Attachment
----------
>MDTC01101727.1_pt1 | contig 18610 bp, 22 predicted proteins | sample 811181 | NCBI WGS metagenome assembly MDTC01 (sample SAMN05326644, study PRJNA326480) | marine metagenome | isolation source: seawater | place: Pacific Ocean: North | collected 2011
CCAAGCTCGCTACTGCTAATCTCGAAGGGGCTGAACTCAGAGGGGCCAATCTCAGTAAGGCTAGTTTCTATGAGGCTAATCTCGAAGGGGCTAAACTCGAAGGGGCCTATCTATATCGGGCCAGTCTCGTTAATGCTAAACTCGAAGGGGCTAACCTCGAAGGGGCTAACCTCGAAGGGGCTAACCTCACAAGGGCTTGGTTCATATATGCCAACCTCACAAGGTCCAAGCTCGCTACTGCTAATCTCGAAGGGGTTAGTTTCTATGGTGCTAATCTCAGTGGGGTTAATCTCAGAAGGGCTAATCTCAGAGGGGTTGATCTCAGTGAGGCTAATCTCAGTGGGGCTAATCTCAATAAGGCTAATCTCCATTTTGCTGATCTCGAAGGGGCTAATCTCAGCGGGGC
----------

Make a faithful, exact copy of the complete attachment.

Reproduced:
>MDTC01101727.1_pt1 | contig 18610 bp, 22 predicted proteins | sample 811181 | NCBI WGS metagenome assembly MDTC01 (sample SAMN05326644, study PRJNA326480) | marine metagenome | isolation source: seawater | place: Pacific Ocean: North | collected 2011
CCAAGCTCGCTACTGCTAATCTCGAAGGGGCTGAACTCAGAGGGGCCAATCTCAGTAAGGCTAGTTTCTATGAGGCTAATCTCGAAGGGGCTAAACTCGAAGGGGCCTATCTATATCGGGCCAGTCTCGTTAATGCTAAACTCGAAGGGGCTAACCTCGAAGGGGCTAACCTCGAAGGGGCTAACCTCACAAGGGCTTGGTTCATATATGCCAACCTCACAAGGTCCAAGCTCGCTACTGCTAATCTCGAAGGGGTTAGTTTCTATGGTGCTAATCTCAGTGGGGTTAATCTCAGAAGGGCTAATCTCAGAGGGGTTGATCTCAGTGAGGCTAATCTCAGTGGGGCTAATCTCAATAAGGCTAATCTCCATTTTGCTGATCTCGAAGGGGCTAATCTCAGCGGGGC